Growing Borage

Borage is an easy-to-grow garden herb and ornamental flower. Leaves and flowers are edible and used in various culinary applications from raw snacking to preserves and sauces. It is an annual plant, but will often come back year after year through reseeding.


Planting Borage

Choose a site that gets full sun to partial shade. Borage prefers sandy soil but will grow in most soils. Make sure that the site drains well, and add 1-2 inches of compost to the top. This can be worked into the bed or left as a mulch.

Seed borage directly in the spring two weeks prior to the last frost date. If you live in a mild climate, plant borage anytime. Push each seed 1/4 inch into the soil with your finger. Sow three to four seeds together to ensure germination and space them about 18 inches apart. keep the soil moist, seeds will germinate in five to10 days. Once they reach a few inches tall you can thin out weaker seedlings.

Stagger your plantings over the season to have a steady supply of borage flowers and leaves on hand. Plant borage strategically in your garden amidst other herbs and vegetables that require bees for pollination. It makes an excellent companion to:

  • Squash
  • Tomatoes
  • Strawberries
  • Cucumbers

Caring for Borage

While borage is an herb that is relatively disease and pest resistant, it does require a little bit of work each year. When borage flowers, the heads become heavy and tend to droop sometimes causing the plant to flop over entirely. Deadheading is the process of removing dead and wilting flower heads so they don’t weight the plant down. This keeps the plant upright, healthy, and producing.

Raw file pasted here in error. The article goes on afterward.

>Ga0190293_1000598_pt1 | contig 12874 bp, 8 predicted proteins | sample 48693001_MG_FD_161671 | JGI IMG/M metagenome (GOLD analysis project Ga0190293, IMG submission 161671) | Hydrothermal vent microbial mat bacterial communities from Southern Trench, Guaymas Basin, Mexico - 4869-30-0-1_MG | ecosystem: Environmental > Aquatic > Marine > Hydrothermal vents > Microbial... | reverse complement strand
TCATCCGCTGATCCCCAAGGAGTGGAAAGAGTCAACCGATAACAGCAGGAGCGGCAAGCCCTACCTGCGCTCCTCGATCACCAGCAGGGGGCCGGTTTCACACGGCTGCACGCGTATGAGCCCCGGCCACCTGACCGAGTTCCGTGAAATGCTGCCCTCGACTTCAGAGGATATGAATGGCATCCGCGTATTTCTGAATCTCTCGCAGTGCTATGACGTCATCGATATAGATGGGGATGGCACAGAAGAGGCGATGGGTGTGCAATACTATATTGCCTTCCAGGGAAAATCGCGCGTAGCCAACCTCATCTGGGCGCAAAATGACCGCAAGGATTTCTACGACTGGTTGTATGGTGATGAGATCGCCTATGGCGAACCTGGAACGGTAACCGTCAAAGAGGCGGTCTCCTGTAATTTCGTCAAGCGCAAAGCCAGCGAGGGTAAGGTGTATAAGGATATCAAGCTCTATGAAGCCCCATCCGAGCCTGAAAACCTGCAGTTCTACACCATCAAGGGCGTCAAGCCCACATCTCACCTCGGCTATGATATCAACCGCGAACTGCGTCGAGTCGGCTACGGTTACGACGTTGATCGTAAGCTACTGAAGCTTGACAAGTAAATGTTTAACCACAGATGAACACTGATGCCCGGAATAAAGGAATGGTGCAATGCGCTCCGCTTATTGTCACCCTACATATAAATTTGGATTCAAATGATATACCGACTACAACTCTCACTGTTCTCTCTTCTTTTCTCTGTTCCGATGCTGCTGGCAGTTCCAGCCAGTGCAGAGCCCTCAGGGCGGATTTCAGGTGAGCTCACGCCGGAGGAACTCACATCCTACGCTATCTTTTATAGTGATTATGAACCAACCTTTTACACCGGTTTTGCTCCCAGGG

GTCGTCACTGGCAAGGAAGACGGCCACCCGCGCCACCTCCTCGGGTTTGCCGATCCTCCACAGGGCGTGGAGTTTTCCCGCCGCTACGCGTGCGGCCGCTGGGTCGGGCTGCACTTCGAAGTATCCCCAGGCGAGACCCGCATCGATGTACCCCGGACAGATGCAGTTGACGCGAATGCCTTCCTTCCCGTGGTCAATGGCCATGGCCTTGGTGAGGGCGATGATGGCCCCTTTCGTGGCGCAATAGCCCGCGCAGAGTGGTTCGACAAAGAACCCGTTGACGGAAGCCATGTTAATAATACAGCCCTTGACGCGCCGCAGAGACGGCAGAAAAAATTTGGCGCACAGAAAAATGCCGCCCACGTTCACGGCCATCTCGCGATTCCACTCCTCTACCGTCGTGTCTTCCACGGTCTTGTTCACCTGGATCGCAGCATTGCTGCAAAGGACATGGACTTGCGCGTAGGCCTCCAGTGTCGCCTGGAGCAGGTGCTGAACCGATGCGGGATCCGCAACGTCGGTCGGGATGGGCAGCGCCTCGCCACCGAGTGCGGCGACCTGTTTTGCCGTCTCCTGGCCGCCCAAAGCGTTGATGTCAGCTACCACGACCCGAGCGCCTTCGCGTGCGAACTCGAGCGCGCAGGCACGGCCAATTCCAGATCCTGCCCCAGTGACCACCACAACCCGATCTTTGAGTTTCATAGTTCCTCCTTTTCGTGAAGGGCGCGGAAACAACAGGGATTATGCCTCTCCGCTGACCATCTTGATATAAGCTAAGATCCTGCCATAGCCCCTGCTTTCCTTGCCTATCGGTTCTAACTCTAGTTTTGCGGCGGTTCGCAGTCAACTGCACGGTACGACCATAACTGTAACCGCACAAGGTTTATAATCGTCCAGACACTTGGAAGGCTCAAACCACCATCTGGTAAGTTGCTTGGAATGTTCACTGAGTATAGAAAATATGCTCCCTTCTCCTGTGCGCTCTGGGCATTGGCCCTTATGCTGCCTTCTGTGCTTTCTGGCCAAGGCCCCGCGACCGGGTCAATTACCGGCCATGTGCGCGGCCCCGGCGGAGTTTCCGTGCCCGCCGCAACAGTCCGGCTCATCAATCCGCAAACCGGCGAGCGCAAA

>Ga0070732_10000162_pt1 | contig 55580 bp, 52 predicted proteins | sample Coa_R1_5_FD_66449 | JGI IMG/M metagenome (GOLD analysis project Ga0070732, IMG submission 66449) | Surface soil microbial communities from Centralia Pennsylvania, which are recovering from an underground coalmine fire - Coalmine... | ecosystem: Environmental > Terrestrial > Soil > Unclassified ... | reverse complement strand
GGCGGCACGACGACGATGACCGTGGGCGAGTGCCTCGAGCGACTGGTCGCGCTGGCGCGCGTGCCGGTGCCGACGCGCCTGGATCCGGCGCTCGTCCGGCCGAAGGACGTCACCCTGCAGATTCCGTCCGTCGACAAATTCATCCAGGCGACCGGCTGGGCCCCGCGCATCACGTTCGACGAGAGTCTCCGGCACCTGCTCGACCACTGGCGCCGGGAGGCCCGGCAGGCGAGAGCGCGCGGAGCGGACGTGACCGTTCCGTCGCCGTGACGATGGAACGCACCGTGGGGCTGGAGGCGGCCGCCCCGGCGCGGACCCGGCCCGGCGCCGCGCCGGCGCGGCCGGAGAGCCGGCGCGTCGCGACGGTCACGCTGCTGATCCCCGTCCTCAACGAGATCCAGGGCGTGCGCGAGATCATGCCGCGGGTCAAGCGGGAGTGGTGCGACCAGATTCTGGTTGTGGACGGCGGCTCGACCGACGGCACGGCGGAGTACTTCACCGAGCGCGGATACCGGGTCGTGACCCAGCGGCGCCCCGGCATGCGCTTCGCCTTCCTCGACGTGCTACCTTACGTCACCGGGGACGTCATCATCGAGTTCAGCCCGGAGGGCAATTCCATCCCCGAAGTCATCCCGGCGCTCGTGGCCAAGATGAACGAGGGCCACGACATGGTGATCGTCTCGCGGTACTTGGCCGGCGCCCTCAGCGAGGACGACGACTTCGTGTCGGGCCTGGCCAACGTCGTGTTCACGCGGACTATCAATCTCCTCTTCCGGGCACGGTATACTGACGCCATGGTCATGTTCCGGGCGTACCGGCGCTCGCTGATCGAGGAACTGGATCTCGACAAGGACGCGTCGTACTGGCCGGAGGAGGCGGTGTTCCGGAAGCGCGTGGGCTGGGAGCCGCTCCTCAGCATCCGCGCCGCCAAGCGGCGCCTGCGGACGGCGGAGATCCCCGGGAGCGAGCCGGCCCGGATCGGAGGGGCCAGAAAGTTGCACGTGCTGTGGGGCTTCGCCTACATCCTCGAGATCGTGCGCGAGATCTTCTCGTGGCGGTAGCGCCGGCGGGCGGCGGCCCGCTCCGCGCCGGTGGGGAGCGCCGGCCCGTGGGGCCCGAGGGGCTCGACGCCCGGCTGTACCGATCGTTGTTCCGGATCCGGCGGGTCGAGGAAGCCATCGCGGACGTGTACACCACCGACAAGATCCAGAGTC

Deer and caterpillars do not like borage, but occasionally the plants may attract beetles or aphids. In a diverse, well-balanced garden these pests problems typically work themselves out. If they begin to cause noticeable damage, organic sprays are available at garden supply stores.

Harvesting Borage

Young leaves can be harvested at just about anytime and eaten raw in salads, wraps, and sandwiches. Mature leaves make excellent cooking greens for stand-alone dishes, stir-fries, sauces, and soups. Expect flowers to appear at around six weeks of age. These are harvested when they are in full bloom at peak color.

Remember to leave some flowerheads to pollinate and seed so you have an ample supply next year. Most of the time seeds that drop to the ground will germinate readily, but if you prefer you can also save the seed from the head itself.